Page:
Rafael Rosado has five prior felony convictions, including one for dragging a cop who tried to pull him over in 2010 and another for driving his car into multiple police cars when cops tried to pull him over for speeding in 2013, prosecutors said.

    In the latter incident, five police officers were sent to the hospital and Rosado spent five years in prison, prosecutors said.

    –I’m sure it’s racism and the gun’s fault.

    n

  32. pecancorner says:

    Funny ad. I’m surprised I don’t remember it. What I want is an elastic doohickey to keep my shirts from untucking themselves.

    Apparently, in addition to the long tailed shirts Alan linked, there are a bunch of gadgets:

    6 Best Types Of Shirt Stays That Keep Shirts Tucked

  33. ~jim says:

    Apparently, in addition to the long tailed shirts Alan linked, there are a bunch of gadgets:

    Hmm, I might give that silicone/elastic tape a try. Thanks! A garter is going too far. I always wear 7 button Oxfords, don’t know why except they look good on me because I’m still pretty slim.

  34. Nick Flandrey says:

    Certain men’s dress slacks had a sort of soft sticky plastic in wavy lines along the back of the waistband to keep your shirts tucked.

    n

  35. MrAtoz says:

    I used the Y-Style garters every day at the PinHeadaGon. It is better to look good, than feel good. Fernando.

  36. drwilliams says:

    Edgar Flagg (Colonel Flagg’s father) always looked trim’n’tucked in his orthopedic shirts. That was back in the Fifties, and it seems they don’t make them any more.

  37. drwilliams says:

    Some of that removable adhesive spray (Post-It) would do the job, but you’d have to shave a band around the waistline or get a “Brooks Brothers Wax”.

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  38. ~jim says:

    _Einstein’s Fridge _ turns out to be pretty good. I downloaded a sample and enjoyed the history and biographies as much as the science that I purchased the whole book. He presents the evolution of the idea in such a way that I found myself puzzling along with the scientists of the day despite knowing more than they did at the time.

    https://www.amazon.com/Einsteins-Fridge-Difference-Explains-Universe-ebook/dp/B08BZVJHH9/?tag=ttgnet-20

  39. Nick Flandrey says:

    I’d like to wash my Expy today, but it’s 105F in the sun. So hot in the shade that the black truck burns my hand. Working in my office instead.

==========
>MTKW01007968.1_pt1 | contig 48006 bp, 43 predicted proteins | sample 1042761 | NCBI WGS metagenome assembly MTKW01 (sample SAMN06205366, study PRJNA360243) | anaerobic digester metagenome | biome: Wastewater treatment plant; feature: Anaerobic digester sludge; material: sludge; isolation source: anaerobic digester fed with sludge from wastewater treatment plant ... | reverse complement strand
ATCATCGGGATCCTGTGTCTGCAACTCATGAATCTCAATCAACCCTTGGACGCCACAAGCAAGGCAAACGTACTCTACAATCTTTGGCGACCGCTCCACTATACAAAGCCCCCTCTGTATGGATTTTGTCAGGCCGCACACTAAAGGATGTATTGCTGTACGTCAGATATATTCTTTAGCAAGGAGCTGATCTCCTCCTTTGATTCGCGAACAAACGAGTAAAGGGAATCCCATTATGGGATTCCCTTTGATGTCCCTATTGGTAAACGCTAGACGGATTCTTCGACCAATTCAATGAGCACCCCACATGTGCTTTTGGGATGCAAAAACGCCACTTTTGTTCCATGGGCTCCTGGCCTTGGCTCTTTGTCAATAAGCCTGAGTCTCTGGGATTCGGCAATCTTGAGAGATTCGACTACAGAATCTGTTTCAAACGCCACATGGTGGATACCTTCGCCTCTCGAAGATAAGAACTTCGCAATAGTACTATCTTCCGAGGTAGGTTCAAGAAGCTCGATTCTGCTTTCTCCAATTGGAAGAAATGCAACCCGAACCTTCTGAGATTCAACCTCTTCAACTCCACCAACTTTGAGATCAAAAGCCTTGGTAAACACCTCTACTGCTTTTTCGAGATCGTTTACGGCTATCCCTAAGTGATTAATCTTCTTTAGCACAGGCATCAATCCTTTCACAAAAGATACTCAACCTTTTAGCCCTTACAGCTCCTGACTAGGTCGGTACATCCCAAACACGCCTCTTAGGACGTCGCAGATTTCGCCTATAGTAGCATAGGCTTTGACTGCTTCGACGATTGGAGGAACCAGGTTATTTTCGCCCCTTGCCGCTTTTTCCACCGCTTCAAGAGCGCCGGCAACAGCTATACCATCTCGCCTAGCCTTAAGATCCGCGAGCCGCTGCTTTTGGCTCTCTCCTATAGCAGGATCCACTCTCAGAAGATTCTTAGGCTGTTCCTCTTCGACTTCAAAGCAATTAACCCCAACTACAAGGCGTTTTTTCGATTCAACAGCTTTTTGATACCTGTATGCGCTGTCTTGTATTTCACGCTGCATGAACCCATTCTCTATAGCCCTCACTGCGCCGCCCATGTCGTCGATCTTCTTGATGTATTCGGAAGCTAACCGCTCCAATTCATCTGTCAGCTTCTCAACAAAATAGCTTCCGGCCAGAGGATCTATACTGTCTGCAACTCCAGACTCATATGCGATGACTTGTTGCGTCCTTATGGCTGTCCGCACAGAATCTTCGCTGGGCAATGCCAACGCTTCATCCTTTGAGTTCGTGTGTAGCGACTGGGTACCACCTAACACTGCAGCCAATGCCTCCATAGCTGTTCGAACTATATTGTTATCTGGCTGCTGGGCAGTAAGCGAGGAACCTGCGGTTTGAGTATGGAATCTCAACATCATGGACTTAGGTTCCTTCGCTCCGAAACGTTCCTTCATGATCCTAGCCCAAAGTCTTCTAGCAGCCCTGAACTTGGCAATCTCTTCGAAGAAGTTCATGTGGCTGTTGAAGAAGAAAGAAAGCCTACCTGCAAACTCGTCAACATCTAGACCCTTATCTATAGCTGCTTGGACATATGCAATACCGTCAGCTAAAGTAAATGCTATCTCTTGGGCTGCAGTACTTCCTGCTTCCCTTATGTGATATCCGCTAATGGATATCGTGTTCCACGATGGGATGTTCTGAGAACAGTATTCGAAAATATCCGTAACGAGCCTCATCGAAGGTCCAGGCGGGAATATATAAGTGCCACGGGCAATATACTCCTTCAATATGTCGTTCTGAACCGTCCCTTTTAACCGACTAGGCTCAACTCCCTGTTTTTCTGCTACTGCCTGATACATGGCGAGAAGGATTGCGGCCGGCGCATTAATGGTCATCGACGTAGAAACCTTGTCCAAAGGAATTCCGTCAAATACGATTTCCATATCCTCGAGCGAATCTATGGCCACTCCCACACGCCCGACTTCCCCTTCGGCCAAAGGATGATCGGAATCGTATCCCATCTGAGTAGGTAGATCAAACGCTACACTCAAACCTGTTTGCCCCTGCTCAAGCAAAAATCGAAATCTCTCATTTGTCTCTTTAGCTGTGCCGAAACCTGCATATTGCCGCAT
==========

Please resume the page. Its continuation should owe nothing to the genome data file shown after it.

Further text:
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  40. lynn says:

    ▪ Most areas expected to be restored by Sep 8; full restoration to heavily impacted areas by Sep 25

    One gets the feeling that they are overly optimistic about putting the high lines back up but I hope they are correct.

  41. Nick Flandrey says:

    https://www.dailymail.co.uk/news/article-9960063/Taliban-resume-flights-press-assault-final-holdout.html

    Taliban STOP six planes carrying American citizens and allies from leaving Afghanistan airport: Top Republican says passengers are being ‘held hostage for demands’

    –well that didn’t take long

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  42. lynn says:

    “Unsettled end to Labor Day weekend, as Gulf tropical mischief misses to our east this week”
    https://spacecityweather.com/unsettled-end-to-labor-day-weekend-as-gulf-tropical-mischief-misses-to-our-east-this-week/

    “The second item to note on that map is an actual cold front. Sadly, this isn’t going to be a classic autumn cold front, but this may be just enough to help lower humidity a little for the week ahead, particularly during the afternoon. Instead of nighttime lows in the mid to upper-70s, perhaps we’ll have a few mornings in the low to mid-70s this week. For those seeking that true pumpkin spice latte weather, this won’t be it, but it will be a start.”

    Cold front ? Cold front ? Be still my beating heart !

  43. Greg Norton says:

    “Unsettled end to Labor Day weekend, as Gulf tropical mischief misses to our east this week”

    Not too far east. Brady opens the NFL season Thursday night in Tampa, and Dallas is facing a rough night protecting Dak Prescott.

    Storms know.

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  44. lynn says:

    “Israel is planning to administer FOURTH Covid shot which could be adjusted to fight new variants as country battles wave of infections despite hugely successful vaccine roll-out”
    https://www.dailymail.co.uk/news/article-9959811/Israel-planning-administer-FOURTH-Covid-vaccine-adjusted-fight-new-variants.html